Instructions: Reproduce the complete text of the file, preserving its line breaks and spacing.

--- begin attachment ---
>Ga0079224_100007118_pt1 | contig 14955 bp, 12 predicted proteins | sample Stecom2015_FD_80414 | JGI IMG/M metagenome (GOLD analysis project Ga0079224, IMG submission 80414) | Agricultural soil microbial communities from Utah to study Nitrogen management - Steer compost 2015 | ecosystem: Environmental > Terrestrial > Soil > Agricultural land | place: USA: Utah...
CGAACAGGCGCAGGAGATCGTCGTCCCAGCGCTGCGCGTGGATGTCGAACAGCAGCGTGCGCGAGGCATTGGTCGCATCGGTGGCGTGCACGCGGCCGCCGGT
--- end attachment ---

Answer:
>Ga0079224_100007118_pt1 | contig 14955 bp, 12 predicted proteins | sample Stecom2015_FD_80414 | JGI IMG/M metagenome (GOLD analysis project Ga0079224, IMG submission 80414) | Agricultural soil microbial communities from Utah to study Nitrogen management - Steer compost 2015 | ecosystem: Environmental > Terrestrial > Soil > Agricultural land | place: USA: Utah...
CGAACAGGCGCAGGAGATCGTCGTCCCAGCGCTGCGCGTGGATGTCGAACAGCAGCGTGCGCGAGGCATTGGTCGCATCGGTGGCGTGCACGCGGCCGCCGGT